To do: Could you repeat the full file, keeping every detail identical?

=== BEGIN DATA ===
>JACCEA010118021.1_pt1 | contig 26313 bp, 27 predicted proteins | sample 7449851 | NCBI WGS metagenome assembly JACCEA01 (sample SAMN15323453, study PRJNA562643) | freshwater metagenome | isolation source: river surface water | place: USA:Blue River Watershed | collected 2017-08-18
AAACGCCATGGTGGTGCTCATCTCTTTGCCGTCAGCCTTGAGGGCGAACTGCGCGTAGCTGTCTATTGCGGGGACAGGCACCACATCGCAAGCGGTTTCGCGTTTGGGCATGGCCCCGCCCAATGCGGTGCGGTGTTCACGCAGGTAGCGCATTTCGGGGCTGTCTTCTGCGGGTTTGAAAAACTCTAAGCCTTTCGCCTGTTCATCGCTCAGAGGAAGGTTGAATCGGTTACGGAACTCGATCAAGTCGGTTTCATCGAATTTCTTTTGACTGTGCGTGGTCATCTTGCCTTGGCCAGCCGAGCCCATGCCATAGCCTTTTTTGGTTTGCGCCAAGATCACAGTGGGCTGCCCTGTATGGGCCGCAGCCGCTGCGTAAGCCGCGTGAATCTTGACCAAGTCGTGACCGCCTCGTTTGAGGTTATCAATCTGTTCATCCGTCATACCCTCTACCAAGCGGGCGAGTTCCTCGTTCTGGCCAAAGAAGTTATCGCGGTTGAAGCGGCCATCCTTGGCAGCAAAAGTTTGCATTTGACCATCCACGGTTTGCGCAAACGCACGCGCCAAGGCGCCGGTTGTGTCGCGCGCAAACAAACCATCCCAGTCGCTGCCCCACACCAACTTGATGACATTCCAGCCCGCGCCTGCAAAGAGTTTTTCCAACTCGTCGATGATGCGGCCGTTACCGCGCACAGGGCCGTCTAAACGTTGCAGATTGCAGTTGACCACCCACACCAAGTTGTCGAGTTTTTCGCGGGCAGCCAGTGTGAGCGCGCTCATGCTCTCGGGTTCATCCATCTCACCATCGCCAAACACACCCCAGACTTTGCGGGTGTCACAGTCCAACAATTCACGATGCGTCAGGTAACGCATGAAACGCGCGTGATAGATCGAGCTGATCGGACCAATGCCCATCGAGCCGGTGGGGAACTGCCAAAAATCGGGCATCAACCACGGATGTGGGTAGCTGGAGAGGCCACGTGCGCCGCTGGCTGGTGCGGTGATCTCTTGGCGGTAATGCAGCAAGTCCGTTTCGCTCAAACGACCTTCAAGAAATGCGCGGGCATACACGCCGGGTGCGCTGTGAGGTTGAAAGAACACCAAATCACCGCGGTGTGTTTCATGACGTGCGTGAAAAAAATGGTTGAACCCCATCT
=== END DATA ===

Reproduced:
>JACCEA010118021.1_pt1 | contig 26313 bp, 27 predicted proteins | sample 7449851 | NCBI WGS metagenome assembly JACCEA01 (sample SAMN15323453, study PRJNA562643) | freshwater metagenome | isolation source: river surface water | place: USA:Blue River Watershed | collected 2017-08-18
AAACGCCATGGTGGTGCTCATCTCTTTGCCGTCAGCCTTGAGGGCGAACTGCGCGTAGCTGTCTATTGCGGGGACAGGCACCACATCGCAAGCGGTTTCGCGTTTGGGCATGGCCCCGCCCAATGCGGTGCGGTGTTCACGCAGGTAGCGCATTTCGGGGCTGTCTTCTGCGGGTTTGAAAAACTCTAAGCCTTTCGCCTGTTCATCGCTCAGAGGAAGGTTGAATCGGTTACGGAACTCGATCAAGTCGGTTTCATCGAATTTCTTTTGACTGTGCGTGGTCATCTTGCCTTGGCCAGCCGAGCCCATGCCATAGCCTTTTTTGGTTTGCGCCAAGATCACAGTGGGCTGCCCTGTATGGGCCGCAGCCGCTGCGTAAGCCGCGTGAATCTTGACCAAGTCGTGACCGCCTCGTTTGAGGTTATCAATCTGTTCATCCGTCATACCCTCTACCAAGCGGGCGAGTTCCTCGTTCTGGCCAAAGAAGTTATCGCGGTTGAAGCGGCCATCCTTGGCAGCAAAAGTTTGCATTTGACCATCCACGGTTTGCGCAAACGCACGCGCCAAGGCGCCGGTTGTGTCGCGCGCAAACAAACCATCCCAGTCGCTGCCCCACACCAACTTGATGACATTCCAGCCCGCGCCTGCAAAGAGTTTTTCCAACTCGTCGATGATGCGGCCGTTACCGCGCACAGGGCCGTCTAAACGTTGCAGATTGCAGTTGACCACCCACACCAAGTTGTCGAGTTTTTCGCGGGCAGCCAGTGTGAGCGCGCTCATGCTCTCGGGTTCATCCATCTCACCATCGCCAAACACACCCCAGACTTTGCGGGTGTCACAGTCCAACAATTCACGATGCGTCAGGTAACGCATGAAACGCGCGTGATAGATCGAGCTGATCGGACCAATGCCCATCGAGCCGGTGGGGAACTGCCAAAAATCGGGCATCAACCACGGATGTGGGTAGCTGGAGAGGCCACGTGCGCCGCTGGCTGGTGCGGTGATCTCTTGGCGGTAATGCAGCAAGTCCGTTTCGCTCAAACGACCTTCAAGAAATGCGCGGGCATACACGCCGGGTGCGCTGTGAGGTTGAAAGAACACCAAATCACCGCGGTGTGTTTCATGACGTGCGTGAAAAAAATGGTTGAACCCCATCT